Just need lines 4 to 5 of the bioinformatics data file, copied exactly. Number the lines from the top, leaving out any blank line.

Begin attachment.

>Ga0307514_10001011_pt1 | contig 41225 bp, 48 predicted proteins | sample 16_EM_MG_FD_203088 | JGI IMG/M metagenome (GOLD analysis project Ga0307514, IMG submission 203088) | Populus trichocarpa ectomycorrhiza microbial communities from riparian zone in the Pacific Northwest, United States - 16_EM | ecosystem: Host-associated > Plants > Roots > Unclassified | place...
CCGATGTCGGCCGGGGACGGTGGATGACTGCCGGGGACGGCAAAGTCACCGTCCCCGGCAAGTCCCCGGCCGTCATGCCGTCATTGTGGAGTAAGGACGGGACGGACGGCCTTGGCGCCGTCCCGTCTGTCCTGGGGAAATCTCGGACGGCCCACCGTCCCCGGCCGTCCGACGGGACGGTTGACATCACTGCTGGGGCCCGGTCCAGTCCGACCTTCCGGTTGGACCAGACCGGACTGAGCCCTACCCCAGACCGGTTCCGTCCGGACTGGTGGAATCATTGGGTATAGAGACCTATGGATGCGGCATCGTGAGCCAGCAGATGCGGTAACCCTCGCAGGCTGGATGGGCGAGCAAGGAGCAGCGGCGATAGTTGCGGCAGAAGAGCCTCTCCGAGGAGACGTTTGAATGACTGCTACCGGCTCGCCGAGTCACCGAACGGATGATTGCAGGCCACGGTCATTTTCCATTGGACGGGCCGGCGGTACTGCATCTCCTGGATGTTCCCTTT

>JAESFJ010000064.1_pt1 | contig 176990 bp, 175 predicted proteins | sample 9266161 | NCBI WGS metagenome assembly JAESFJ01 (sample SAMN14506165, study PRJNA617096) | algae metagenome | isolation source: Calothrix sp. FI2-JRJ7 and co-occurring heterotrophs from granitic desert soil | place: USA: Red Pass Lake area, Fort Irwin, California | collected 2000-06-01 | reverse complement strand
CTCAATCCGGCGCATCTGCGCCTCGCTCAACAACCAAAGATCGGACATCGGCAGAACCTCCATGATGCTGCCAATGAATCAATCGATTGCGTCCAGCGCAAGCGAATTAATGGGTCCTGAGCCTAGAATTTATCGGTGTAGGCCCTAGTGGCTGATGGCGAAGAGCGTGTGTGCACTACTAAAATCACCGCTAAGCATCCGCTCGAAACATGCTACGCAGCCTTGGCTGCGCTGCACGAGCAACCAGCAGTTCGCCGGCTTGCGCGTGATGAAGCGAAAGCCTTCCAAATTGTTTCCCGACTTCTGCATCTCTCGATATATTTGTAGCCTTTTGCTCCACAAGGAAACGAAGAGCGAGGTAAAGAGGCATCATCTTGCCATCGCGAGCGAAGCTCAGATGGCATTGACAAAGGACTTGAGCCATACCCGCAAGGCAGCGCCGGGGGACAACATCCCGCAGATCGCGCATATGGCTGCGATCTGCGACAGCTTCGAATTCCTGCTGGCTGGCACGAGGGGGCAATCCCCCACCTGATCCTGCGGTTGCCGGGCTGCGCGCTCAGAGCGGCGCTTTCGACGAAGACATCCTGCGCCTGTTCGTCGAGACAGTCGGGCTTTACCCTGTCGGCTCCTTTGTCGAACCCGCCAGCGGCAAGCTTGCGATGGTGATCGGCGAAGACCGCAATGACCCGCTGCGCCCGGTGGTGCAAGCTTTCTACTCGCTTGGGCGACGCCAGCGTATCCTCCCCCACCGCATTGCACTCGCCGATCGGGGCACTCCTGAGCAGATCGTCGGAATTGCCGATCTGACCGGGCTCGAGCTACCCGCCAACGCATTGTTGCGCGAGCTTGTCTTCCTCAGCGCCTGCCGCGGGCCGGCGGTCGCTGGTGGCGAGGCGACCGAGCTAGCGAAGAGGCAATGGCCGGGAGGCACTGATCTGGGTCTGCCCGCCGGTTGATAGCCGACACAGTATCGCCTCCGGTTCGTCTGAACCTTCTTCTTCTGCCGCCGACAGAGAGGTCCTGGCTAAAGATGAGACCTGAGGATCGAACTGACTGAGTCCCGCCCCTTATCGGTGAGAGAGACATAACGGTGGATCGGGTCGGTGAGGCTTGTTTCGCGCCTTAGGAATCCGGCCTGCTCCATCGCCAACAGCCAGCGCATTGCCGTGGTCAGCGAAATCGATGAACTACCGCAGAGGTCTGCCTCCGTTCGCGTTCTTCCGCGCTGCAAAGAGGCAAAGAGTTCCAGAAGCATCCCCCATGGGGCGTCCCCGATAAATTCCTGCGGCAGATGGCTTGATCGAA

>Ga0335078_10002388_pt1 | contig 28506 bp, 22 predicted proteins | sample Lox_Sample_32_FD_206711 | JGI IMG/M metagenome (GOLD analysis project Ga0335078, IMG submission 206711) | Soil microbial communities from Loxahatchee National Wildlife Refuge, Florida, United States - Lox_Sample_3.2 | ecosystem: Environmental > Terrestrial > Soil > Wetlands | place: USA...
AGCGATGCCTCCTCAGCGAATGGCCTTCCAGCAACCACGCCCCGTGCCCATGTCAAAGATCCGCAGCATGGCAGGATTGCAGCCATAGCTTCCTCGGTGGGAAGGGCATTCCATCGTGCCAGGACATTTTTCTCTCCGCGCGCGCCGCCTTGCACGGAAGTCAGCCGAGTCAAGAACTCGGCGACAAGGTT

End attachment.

CTCAATCCGGCGCATCTGCGCCTCGCTCAACAACCAAAGATCGGACATCGGCAGAACCTCCATGATGCTGCCAATGAATCAATCGATTGCGTCCAGCGCAAGCGAATTAATGGGTCCTGAGCCTAGAATTTATCGGTGTAGGCCCTAGTGGCTGATGGCGAAGAGCGTGTGTGCACTACTAAAATCACCGCTAAGCATCCGCTCGAAACATGCTACGCAGCCTTGGCTGCGCTGCACGAGCAACCAGCAGTTCGCCGGCTTGCGCGTGATGAAGCGAAAGCCTTCCAAATTGTTTCCCGACTTCTGCATCTCTCGATATATTTGTAGCCTTTTGCTCCACAAGGAAACGAAGAGCGAGGTAAAGAGGCATCATCTTGCCATCGCGAGCGAAGCTCAGATGGCATTGACAAAGGACTTGAGCCATACCCGCAAGGCAGCGCCGGGGGACAACATCCCGCAGATCGCGCATATGGCTGCGATCTGCGACAGCTTCGAATTCCTGCTGGCTGGCACGAGGGGGCAATCCCCCACCTGATCCTGCGGTTGCCGGGCTGCGCGCTCAGAGCGGCGCTTTCGACGAAGACATCCTGCGCCTGTTCGTCGAGACAGTCGGGCTTTACCCTGTCGGCTCCTTTGTCGAACCCGCCAGCGGCAAGCTTGCGATGGTGATCGGCGAAGACCGCAATGACCCGCTGCGCCCGGTGGTGCAAGCTTTCTACTCGCTTGGGCGACGCCAGCGTATCCTCCCCCACCGCATTGCACTCGCCGATCGGGGCACTCCTGAGCAGATCGTCGGAATTGCCGATCTGACCGGGCTCGAGCTACCCGCCAACGCATTGTTGCGCGAGCTTGTCTTCCTCAGCGCCTGCCGCGGGCCGGCGGTCGCTGGTGGCGAGGCGACCGAGCTAGCGAAGAGGCAATGGCCGGGAGGCACTGATCTGGGTCTGCCCGCCGGTTGATAGCCGACACAGTATCGCCTCCGGTTCGTCTGAACCTTCTTCTTCTGCCGCCGACAGAGAGGTCCTGGCTAAAGATGAGACCTGAGGATCGAACTGACTGAGTCCCGCCCCTTATCGGTGAGAGAGACATAACGGTGGATCGGGTCGGTGAGGCTTGTTTCGCGCCTTAGGAATCCGGCCTGCTCCATCGCCAACAGCCAGCGCATTGCCGTGGTCAGCGAAATCGATGAACTACCGCAGAGGTCTGCCTCCGTTCGCGTTCTTCCGCGCTGCAAAGAGGCAAAGAGTTCCAGAAGCATCCCCCATGGGGCGTCCCCGATAAATTCCTGCGGCAGATGGCTTGATCGAA

>Ga0335078_10002388_pt1 | contig 28506 bp, 22 predicted proteins | sample Lox_Sample_32_FD_206711 | JGI IMG/M metagenome (GOLD analysis project Ga0335078, IMG submission 206711) | Soil microbial communities from Loxahatchee National Wildlife Refuge, Florida, United States - Lox_Sample_3.2 | ecosystem: Environmental > Terrestrial > Soil > Wetlands | place: USA...